Thrill Kill: The Murder of Kimberly Cates
The insane deserve our sympathy. Driven by madness and what they often feel are quite literally demons in their minds, demons pulling them and their fellow citizens toward destruction, the truly insane — the schizophrenic, the radically bi-polar — deserve recognition of their situation. They should be treated differently. But to have faulty brain chemistry that sees the world as populated by evil beings is quite different from being evil
Although Spader has long been considered the ringleader in this "thrill killing," Gribble statements during the trial indict him as being the most cold-blooded of the New Hampshire killing crew.
"I just felt nothing," Gribble said. "It was kind of cool because it was different....It was a curiosity, like, oh, that's what bones look like." Gribble's heartless statements punctuated his testimony, in which he claimed to have been more methodical than Stephen Spader. While Spader swung his machete wildly, Gribble wielded his knife with precision. As Gribble said when discussing the moment when he cut Kim Cates' throat, displaying an imbecile villain's pride in his inhumanity, "[I moved] very carefully from the carotid artery, I cut. I had to adjust at one point because I got the angle wrong. I hit the spine, I remember that."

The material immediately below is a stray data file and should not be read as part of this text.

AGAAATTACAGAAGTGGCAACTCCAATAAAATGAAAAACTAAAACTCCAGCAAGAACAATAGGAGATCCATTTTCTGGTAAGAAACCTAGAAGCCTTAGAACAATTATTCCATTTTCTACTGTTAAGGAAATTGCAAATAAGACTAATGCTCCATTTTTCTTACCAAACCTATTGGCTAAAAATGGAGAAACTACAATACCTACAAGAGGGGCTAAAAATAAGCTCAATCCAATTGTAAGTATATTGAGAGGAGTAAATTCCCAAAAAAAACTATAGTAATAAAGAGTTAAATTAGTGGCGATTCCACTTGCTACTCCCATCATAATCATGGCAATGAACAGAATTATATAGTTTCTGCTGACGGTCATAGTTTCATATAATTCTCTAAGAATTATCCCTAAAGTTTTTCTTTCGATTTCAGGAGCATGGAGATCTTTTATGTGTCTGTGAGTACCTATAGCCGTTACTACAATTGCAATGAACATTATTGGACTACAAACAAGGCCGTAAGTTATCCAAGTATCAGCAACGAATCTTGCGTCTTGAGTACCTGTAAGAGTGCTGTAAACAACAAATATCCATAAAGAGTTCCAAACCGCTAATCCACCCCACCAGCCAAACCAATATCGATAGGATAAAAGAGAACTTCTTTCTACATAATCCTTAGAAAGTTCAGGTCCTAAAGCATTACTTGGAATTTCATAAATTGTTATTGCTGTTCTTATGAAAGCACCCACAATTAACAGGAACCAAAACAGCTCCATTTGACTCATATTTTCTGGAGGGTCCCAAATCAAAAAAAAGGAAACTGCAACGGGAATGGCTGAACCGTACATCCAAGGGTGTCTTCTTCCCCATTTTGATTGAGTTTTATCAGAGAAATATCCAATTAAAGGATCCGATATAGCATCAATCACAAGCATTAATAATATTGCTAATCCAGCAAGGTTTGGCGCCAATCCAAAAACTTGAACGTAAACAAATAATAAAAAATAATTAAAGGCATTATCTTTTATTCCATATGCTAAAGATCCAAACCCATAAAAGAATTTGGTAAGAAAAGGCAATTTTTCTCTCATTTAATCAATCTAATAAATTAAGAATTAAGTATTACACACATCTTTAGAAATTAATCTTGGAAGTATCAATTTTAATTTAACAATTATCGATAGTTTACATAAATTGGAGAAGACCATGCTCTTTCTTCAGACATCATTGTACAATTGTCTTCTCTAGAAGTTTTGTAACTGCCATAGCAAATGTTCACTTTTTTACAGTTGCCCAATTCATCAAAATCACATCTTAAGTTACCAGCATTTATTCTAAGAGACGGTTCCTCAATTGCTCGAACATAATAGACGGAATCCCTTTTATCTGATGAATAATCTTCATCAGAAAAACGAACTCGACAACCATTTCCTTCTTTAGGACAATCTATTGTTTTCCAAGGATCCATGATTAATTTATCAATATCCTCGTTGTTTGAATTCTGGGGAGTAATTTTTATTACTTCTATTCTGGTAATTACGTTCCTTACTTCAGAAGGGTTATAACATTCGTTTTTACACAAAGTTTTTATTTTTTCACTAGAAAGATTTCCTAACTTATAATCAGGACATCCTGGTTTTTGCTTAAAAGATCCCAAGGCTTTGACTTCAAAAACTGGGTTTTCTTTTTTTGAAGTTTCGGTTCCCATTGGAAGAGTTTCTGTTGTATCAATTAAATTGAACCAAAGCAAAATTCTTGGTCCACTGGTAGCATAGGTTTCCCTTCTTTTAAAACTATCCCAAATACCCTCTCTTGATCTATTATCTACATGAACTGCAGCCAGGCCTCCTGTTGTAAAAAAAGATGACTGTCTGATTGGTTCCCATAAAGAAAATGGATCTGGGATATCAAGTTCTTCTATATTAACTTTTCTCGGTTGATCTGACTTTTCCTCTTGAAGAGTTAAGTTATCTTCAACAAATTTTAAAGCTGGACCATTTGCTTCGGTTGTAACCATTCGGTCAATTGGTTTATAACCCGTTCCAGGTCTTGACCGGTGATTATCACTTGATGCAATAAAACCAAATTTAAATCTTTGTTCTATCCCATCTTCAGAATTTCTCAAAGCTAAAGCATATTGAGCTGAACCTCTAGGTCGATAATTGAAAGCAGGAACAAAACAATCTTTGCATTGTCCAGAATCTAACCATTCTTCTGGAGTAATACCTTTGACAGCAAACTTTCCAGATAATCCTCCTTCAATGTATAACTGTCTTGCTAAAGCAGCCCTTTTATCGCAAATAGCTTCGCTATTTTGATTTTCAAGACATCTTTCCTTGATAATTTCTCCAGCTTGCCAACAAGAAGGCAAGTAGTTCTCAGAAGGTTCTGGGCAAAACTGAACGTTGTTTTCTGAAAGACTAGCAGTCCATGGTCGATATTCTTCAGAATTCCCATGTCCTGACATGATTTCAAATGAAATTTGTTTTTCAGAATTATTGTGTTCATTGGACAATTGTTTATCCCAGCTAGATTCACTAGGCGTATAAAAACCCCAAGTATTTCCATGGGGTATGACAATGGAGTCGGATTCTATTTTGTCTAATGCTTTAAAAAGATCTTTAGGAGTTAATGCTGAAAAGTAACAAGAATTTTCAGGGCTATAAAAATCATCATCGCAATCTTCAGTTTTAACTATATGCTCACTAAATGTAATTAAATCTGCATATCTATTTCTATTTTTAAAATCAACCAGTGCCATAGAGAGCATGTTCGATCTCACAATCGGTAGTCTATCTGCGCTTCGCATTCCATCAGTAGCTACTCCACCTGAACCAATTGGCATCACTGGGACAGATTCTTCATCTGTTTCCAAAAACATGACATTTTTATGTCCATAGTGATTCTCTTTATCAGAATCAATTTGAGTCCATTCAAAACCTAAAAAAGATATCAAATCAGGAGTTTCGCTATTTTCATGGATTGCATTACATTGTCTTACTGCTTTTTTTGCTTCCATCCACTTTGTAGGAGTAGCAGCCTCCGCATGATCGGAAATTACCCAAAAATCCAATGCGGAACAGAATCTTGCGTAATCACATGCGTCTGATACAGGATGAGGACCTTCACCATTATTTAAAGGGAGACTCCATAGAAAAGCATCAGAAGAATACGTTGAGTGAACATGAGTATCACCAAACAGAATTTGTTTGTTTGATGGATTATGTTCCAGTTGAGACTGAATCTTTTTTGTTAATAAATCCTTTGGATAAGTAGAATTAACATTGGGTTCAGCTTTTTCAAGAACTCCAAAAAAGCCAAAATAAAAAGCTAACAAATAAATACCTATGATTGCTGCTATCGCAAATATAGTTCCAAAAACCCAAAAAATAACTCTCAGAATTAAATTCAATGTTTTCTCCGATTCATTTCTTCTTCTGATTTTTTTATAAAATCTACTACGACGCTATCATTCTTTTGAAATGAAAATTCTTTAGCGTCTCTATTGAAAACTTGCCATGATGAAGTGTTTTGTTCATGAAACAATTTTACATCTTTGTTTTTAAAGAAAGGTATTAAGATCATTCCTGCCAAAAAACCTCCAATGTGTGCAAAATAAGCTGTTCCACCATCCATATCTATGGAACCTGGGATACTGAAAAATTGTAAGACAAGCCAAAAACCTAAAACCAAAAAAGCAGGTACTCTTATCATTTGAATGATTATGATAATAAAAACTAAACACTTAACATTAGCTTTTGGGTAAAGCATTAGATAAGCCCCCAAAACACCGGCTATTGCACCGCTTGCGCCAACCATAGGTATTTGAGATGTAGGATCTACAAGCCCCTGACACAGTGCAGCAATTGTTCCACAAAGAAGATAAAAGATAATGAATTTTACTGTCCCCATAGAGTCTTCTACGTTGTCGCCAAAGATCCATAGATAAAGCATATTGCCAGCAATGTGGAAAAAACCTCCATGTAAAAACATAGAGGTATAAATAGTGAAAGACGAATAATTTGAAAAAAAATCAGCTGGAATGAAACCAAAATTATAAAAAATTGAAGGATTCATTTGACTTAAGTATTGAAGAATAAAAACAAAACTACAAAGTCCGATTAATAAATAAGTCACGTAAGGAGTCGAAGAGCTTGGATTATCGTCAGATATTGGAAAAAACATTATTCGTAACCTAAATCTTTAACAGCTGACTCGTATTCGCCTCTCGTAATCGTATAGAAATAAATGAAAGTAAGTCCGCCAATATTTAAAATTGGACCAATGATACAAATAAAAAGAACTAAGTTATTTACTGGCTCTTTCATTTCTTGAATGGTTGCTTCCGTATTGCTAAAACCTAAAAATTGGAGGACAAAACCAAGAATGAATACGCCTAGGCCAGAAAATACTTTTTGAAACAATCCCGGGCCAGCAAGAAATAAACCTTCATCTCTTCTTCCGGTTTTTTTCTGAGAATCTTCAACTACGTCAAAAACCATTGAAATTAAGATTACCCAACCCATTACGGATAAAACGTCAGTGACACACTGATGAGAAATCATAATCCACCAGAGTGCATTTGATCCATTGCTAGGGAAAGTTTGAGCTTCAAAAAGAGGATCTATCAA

During Gribble's trial, several psychiatrists testified to the killer's mental state, but the consensus was that he was, in fact, not insane. Rather, Gribble was identified as having an anti-social personality disorder, a diagnosis that didn't meet the requirements of his insanity defense. The jury wasn't buying his story from the beginning. In a rare display of condemnation, the jury requested to be present during Gribble's sentencing. As the judge condemned Gribble to life with no hope of ever seeing freedom again, many jurors glowered or smiled at Gribble.